the King's own body-guards. Their uniform was white with
green cuffs and collar and facings. On the green were
swarms of embroidered bees. They carried a banner of
green silk worked with bees and roses.
So the bee might fairly have been considered the
national emblem of Romalia, for that was the name of the
country. The first word which the children learned to
spell in school was "b-e-e, bee," instead of "b-o-y,
boy." The poorest citizen had a bush of roses and a
bee-hive in his yard, and the people were very forlorn
who could not have a bit of honey-comb at least once a
day. The court preferred it to any other food. Indeed it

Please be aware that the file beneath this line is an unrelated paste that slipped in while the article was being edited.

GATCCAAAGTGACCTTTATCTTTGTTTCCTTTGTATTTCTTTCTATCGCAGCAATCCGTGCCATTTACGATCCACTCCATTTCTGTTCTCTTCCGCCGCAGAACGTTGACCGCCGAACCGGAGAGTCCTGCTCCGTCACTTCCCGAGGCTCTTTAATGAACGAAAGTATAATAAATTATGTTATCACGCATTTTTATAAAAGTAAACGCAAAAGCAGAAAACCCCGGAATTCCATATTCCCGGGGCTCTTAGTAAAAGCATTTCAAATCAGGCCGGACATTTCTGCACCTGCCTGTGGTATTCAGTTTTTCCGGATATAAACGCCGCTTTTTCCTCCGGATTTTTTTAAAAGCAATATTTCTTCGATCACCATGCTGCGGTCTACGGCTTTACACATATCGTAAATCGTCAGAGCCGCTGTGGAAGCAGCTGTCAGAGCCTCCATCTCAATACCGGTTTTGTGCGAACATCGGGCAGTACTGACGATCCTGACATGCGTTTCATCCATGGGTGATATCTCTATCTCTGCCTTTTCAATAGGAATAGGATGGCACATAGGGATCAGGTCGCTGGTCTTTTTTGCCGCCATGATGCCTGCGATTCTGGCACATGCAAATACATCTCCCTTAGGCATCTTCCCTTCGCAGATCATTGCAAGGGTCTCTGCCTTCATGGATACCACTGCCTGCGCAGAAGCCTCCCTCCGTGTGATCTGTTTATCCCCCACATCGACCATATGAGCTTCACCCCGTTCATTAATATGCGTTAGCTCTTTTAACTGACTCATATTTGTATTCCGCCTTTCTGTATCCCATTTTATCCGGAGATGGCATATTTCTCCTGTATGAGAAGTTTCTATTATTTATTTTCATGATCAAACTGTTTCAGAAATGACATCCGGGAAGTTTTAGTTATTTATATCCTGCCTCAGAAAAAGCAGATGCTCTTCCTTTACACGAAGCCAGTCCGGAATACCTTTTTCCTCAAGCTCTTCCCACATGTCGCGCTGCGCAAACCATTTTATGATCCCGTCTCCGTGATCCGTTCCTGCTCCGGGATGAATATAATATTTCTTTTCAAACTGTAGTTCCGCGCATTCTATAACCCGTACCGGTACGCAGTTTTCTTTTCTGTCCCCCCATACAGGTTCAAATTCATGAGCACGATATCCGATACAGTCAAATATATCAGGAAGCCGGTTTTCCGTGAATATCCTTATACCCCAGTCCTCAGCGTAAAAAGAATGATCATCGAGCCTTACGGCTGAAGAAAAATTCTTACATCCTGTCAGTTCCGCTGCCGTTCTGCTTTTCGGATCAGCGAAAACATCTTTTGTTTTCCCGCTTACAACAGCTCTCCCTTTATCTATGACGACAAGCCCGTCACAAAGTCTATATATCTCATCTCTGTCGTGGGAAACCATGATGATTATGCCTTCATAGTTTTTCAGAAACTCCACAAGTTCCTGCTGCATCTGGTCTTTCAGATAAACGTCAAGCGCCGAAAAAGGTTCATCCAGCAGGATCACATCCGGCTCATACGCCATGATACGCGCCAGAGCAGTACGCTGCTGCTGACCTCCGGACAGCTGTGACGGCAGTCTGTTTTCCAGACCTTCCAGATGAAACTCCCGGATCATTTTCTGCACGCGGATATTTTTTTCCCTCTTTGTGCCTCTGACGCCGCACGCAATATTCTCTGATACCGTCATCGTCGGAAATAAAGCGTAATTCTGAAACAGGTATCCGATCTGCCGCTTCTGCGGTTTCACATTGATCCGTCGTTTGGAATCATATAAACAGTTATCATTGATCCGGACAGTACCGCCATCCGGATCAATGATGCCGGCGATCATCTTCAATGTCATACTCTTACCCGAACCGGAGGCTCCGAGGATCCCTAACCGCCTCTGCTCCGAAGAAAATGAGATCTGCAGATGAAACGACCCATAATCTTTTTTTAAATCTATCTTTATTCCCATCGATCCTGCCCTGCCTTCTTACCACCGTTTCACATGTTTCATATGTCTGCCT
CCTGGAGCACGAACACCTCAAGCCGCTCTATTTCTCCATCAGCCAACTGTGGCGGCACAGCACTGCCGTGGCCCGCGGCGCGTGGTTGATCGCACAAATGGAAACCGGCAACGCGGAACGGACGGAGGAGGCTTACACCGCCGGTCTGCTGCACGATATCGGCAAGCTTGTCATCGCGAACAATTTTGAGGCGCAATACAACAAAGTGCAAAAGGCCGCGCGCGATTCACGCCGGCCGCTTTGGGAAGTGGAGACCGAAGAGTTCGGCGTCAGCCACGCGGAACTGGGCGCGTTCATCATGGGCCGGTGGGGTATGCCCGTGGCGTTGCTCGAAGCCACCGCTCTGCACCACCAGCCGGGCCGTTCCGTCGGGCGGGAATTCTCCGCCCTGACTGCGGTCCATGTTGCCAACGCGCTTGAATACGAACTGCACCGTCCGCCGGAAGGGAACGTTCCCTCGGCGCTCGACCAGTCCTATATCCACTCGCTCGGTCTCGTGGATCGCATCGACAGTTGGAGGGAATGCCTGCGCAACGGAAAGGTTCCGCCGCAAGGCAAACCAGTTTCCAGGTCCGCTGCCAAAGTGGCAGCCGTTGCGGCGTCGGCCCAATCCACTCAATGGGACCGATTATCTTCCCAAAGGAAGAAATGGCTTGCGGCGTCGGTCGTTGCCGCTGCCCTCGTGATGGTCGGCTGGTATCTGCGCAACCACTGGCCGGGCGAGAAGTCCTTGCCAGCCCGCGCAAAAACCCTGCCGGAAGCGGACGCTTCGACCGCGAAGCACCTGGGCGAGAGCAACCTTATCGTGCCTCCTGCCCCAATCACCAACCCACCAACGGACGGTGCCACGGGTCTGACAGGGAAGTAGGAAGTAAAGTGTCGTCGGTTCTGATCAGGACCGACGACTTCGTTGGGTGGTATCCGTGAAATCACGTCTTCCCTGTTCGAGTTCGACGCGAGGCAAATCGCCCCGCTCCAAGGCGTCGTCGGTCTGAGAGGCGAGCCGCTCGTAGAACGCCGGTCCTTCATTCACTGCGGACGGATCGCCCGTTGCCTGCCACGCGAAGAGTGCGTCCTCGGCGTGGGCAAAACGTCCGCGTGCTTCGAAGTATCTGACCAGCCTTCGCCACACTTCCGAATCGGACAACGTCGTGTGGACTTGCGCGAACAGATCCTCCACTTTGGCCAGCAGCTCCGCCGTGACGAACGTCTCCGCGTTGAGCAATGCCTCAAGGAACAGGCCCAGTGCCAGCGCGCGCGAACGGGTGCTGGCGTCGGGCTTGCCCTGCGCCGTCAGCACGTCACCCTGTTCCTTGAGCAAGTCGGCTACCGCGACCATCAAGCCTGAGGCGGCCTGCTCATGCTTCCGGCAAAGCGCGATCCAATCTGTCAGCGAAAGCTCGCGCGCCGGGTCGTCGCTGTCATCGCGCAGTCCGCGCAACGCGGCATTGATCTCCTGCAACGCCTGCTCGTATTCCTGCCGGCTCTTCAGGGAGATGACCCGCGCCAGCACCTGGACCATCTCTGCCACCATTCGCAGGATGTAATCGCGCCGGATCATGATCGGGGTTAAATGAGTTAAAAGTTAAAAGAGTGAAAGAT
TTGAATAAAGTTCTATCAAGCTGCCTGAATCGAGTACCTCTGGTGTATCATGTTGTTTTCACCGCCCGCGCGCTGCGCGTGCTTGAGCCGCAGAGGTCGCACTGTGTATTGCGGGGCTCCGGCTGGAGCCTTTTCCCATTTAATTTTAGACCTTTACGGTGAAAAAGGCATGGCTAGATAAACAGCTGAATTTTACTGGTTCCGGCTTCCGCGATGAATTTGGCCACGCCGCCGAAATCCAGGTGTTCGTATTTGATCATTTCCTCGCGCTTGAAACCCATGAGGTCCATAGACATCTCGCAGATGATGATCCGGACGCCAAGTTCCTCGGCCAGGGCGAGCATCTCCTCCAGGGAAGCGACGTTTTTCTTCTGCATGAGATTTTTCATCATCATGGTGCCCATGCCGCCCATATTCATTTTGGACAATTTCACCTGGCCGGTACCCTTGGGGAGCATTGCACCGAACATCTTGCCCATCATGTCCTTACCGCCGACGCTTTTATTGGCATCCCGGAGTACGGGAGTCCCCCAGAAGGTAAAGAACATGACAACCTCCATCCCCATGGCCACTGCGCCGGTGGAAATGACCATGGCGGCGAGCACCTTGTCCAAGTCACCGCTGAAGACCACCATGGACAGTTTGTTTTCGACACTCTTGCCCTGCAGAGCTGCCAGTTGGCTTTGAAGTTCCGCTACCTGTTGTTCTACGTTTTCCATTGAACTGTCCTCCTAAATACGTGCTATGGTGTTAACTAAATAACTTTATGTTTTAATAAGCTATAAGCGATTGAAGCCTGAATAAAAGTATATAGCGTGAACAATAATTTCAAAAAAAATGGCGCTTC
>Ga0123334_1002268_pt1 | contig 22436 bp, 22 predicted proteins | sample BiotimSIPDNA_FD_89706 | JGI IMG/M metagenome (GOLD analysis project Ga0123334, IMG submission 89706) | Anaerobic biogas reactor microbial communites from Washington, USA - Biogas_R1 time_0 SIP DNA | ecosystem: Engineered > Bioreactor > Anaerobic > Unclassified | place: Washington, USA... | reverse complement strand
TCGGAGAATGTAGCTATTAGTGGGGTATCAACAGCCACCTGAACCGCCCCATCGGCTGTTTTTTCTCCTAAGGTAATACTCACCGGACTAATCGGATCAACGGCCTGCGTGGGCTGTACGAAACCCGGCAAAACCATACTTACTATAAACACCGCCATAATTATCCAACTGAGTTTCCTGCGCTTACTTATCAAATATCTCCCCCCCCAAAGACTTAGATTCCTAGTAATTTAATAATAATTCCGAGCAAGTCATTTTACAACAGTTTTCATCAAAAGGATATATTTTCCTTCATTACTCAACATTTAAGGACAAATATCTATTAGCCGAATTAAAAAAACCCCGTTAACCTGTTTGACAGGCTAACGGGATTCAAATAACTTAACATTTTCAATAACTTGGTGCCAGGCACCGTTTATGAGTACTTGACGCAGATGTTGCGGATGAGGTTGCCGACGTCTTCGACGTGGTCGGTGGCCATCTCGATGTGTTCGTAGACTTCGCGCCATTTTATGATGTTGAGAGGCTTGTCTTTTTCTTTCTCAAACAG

was this particular Queen who was in the kitchen eating
bread and honey, in the song.
But to return to the Bee Festival, on this especial
sixteenth of May. At sunset when the bees flew back to
their hives for the last time with their loads of honey,
the court also went home. They danced along in a
splendid merry procession. The cream-colored ponies the
King and Queen rode pranced lightly in advance, their
slender hoofs keeping time to the flutes and the bells;
and the gallants, leading the ladies by the tips of
their dainty fingers, came after them with gay waltzing
steps. The nurses who carried the Princess Rosetta held
their heads high, and danced along as bravely as the
others, waving their peacock-feather fans in their
unoccupied hands. They bore the little Princess in her
basket between them as lightly as a feather. Up and down
she swung. When they first started she laughed and
crowed; then she became very quiet. The nurses thought
she was asleep. They had laid a little satin coverlet